I was perusing the new WordPress themes, wondering whether I wanted to change my theme. Ocean Mist has always been a favorite theme; I’ve returned to it regularly. Tonight, however, I accidentily gave it up, probably forever.
I didn’t intend to give it up, but my finger brushed the wrong key as I was loading “live preview” on one of the themes. Suddenly, Ocean Mist vanished. I decided I didn’t really want to change my theme after all, so I looked for Ocean Mist but couldn’t find it in any of the lists of themes on the WordPress site. I “googled” it and found it as a download, so I downloaded it– the new, improved version!– but then I couldn’t figure out how to upload the theme into the blog, so now it’s really gone, and I feel a sense of loss.
Poking around the WordPress site, I realized that themes are going the way of other consumer goods— more numerous but of poorer quality and higher price. Custom color options that used to be free on certain themes are now included in the Custom Design option that costs $30 per year. “Custom header” now means (on some themes) that you can choose from several pre-loaded headers but not upload your own. Free custom fonts went away years ago; I’m surprised I can still choose font color. Font size can be changes, sort of, but the limited choices don’t always work. I cannot figure out why this paragraph cannot be shrunk to fit its surrounding paragraphs.
I finally landed on Coraline, a theme I have used and liked, which still offers custom color backgrounds and fully custom headers– free. I have since activated Fruit Shake, with the same custom header and (limited) custom background, my necessary minimum requirements. I’ll miss Ocean Mist, as I don’t think I’ll have the gumption to learn new computer maneuvers for awhile. I’ll keep the downloaded file, just in case I run into a computer guru who would simply love to upload it for me.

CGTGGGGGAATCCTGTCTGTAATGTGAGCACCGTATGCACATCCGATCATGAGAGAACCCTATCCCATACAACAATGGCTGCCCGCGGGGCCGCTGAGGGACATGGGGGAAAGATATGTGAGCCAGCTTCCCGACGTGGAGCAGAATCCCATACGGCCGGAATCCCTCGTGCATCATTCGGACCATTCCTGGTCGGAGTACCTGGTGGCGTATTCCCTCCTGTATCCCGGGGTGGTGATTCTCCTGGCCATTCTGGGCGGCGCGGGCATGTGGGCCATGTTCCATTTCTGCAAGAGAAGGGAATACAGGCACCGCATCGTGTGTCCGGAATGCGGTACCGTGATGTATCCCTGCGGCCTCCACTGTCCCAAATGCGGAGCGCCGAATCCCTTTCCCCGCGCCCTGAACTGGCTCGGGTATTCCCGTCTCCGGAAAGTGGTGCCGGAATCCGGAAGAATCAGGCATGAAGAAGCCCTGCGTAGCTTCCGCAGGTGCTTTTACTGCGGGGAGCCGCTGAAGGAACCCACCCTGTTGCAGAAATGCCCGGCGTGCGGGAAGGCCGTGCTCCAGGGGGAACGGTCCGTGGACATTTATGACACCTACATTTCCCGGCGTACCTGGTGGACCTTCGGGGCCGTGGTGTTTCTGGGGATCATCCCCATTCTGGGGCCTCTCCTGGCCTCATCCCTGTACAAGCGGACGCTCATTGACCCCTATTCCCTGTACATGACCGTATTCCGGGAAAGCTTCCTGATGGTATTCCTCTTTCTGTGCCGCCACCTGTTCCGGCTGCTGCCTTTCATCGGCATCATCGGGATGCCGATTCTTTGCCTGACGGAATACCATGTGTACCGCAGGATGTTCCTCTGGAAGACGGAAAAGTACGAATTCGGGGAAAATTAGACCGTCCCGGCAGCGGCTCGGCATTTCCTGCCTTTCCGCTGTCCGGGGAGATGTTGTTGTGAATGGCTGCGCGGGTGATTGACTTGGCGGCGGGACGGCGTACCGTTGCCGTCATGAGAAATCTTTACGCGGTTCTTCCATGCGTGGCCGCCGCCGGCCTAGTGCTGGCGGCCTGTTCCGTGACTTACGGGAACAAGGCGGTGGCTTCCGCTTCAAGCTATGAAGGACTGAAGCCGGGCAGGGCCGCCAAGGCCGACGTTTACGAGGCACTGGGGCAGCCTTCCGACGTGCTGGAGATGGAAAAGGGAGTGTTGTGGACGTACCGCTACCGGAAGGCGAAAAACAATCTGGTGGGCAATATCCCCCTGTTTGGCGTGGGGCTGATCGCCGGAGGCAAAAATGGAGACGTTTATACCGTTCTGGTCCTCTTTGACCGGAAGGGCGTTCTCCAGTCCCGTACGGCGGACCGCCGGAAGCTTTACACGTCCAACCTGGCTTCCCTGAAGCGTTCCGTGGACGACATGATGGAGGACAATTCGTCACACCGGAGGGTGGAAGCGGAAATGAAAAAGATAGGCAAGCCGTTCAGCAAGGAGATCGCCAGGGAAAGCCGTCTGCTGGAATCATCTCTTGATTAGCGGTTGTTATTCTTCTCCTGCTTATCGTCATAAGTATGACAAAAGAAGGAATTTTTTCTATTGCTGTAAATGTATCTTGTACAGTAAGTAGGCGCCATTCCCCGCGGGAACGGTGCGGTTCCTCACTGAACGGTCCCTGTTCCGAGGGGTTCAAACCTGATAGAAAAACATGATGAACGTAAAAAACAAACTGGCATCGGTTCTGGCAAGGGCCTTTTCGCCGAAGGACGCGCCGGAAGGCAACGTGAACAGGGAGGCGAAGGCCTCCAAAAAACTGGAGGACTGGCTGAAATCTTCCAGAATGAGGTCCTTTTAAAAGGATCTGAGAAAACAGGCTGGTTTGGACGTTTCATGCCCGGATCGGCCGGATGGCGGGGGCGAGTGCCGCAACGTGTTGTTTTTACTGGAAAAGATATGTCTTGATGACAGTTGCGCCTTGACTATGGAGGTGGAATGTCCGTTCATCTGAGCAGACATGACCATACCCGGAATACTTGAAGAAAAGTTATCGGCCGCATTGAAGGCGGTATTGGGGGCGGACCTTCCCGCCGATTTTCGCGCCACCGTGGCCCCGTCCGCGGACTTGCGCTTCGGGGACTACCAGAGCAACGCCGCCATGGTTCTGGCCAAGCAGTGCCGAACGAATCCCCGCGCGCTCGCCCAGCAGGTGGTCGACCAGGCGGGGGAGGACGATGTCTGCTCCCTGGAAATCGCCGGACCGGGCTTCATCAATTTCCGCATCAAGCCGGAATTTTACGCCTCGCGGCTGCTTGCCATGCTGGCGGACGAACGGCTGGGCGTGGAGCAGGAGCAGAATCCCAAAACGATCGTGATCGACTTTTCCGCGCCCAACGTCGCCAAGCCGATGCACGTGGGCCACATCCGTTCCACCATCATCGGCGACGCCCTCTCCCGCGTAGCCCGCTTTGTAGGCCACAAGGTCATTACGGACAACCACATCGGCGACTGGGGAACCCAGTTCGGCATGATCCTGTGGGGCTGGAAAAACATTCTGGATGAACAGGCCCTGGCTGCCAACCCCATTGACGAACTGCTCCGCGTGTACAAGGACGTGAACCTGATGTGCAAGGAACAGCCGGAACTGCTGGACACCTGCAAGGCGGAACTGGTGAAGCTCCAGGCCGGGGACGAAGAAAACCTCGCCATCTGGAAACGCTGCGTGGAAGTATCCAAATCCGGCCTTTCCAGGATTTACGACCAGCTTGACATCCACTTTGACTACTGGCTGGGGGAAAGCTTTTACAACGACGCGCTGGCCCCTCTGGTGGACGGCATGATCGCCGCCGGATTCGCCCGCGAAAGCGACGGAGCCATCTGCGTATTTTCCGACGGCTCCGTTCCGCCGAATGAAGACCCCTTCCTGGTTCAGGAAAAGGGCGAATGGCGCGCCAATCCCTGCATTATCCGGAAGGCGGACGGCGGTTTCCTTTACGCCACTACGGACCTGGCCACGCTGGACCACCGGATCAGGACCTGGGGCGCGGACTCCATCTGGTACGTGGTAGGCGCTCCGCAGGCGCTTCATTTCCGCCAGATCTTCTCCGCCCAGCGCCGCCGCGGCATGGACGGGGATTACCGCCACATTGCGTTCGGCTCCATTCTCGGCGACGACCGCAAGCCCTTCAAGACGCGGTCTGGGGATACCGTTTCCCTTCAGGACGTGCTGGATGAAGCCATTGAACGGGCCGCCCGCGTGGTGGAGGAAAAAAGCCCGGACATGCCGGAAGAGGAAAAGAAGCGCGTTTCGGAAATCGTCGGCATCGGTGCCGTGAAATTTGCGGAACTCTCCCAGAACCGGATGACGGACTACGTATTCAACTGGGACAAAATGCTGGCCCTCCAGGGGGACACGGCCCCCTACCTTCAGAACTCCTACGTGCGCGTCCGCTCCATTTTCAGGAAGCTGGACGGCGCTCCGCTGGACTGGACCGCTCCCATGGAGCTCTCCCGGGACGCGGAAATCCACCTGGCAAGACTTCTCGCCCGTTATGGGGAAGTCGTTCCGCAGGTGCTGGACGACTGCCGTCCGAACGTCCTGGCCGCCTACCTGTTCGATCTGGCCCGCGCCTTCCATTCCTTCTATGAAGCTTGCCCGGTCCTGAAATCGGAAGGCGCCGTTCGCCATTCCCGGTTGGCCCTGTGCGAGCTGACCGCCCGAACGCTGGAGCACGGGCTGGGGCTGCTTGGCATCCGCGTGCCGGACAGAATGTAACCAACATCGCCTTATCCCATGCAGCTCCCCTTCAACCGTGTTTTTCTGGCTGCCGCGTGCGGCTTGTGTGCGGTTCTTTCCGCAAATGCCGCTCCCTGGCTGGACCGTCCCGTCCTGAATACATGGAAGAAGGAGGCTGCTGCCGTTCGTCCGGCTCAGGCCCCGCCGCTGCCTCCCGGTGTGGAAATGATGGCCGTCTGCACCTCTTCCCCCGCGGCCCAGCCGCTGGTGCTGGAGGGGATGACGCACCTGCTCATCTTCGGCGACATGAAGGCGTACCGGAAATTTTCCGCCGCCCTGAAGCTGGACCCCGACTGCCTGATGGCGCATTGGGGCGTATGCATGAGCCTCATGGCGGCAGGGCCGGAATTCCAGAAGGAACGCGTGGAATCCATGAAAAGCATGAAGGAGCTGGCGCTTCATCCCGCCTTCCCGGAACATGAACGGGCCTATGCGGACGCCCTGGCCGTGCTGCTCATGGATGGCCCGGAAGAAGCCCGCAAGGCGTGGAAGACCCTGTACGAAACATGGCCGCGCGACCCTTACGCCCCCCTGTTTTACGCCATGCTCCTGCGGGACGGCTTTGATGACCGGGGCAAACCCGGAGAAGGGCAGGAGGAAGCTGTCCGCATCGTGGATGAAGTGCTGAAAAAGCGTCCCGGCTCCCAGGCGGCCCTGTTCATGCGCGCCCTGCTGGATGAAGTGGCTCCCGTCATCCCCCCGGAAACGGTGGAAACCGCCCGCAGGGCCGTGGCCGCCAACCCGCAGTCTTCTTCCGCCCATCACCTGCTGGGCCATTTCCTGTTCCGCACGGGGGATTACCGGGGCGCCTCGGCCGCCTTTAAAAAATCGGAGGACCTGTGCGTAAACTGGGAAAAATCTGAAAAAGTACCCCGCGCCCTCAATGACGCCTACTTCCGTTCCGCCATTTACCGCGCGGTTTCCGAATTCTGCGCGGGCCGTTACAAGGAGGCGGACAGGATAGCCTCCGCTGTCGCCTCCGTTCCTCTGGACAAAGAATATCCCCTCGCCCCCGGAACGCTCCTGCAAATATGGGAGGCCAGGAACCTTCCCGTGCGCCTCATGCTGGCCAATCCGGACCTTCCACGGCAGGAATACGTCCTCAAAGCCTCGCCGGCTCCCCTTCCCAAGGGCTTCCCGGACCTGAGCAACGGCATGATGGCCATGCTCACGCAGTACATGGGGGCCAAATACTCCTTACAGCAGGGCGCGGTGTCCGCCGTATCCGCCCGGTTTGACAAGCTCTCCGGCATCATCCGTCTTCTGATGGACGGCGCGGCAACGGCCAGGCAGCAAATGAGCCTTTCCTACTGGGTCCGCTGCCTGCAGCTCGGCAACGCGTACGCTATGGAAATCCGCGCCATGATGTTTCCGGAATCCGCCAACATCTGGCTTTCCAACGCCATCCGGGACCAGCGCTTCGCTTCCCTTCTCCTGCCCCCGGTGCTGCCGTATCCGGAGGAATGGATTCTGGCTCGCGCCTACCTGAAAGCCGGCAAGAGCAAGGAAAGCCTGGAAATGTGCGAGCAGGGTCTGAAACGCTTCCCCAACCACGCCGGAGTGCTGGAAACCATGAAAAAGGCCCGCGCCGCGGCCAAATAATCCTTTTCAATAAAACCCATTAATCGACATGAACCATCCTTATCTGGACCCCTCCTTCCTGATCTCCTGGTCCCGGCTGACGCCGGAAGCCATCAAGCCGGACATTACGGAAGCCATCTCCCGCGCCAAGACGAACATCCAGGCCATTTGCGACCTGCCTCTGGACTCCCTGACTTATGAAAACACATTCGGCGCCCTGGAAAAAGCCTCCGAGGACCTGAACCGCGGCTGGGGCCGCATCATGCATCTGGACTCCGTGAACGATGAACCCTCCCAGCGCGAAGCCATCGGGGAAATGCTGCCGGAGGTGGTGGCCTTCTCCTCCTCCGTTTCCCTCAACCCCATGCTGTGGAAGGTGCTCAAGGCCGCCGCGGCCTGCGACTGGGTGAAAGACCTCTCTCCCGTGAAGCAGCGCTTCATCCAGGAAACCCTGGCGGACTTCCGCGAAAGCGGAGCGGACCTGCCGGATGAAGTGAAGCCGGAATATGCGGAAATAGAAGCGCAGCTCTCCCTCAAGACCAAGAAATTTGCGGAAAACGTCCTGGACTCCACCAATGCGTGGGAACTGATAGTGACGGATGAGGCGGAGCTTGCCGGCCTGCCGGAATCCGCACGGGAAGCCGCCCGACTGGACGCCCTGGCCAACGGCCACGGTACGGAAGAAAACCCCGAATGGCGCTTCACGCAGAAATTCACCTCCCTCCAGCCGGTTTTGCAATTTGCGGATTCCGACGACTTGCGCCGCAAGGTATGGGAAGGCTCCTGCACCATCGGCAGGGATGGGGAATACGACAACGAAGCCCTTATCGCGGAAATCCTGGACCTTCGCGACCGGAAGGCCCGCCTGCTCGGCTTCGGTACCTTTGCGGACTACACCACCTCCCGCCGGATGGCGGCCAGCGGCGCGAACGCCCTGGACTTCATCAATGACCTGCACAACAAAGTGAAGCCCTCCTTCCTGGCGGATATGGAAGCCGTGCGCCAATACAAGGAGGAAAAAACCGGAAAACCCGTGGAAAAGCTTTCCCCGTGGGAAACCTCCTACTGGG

If I were knowledgeable about designing themes, I’d craft a Middle-Eastern theme. Maybe someone will do it for me, and if it were gorgeous, and infinitely customizable, I might even pay for it.
At first glance, I may appear to be a middle-aged American woman with kids, grandkids, retired from a job in a hospital, gratefully relieved from the responsibilities that come with all of that. Behind the image, which is true enough, I am fairly unhinged from much of American mainstream living, having spent twelve years in Saudi Arabia, years that sprung me from societal and familial impositions, and narrow bands of truth. I have learned to embrace my identity as a seeker, an artist, and a writer.
I study Arabic and Italian language, because I love them, and I love their people. I still dream of spending more time in the Middle East and Italy, though the dreaming now seems more real than the possibilities. I am a photographer. I write, and sometimes publish, flash memoir, and now a blog or two.
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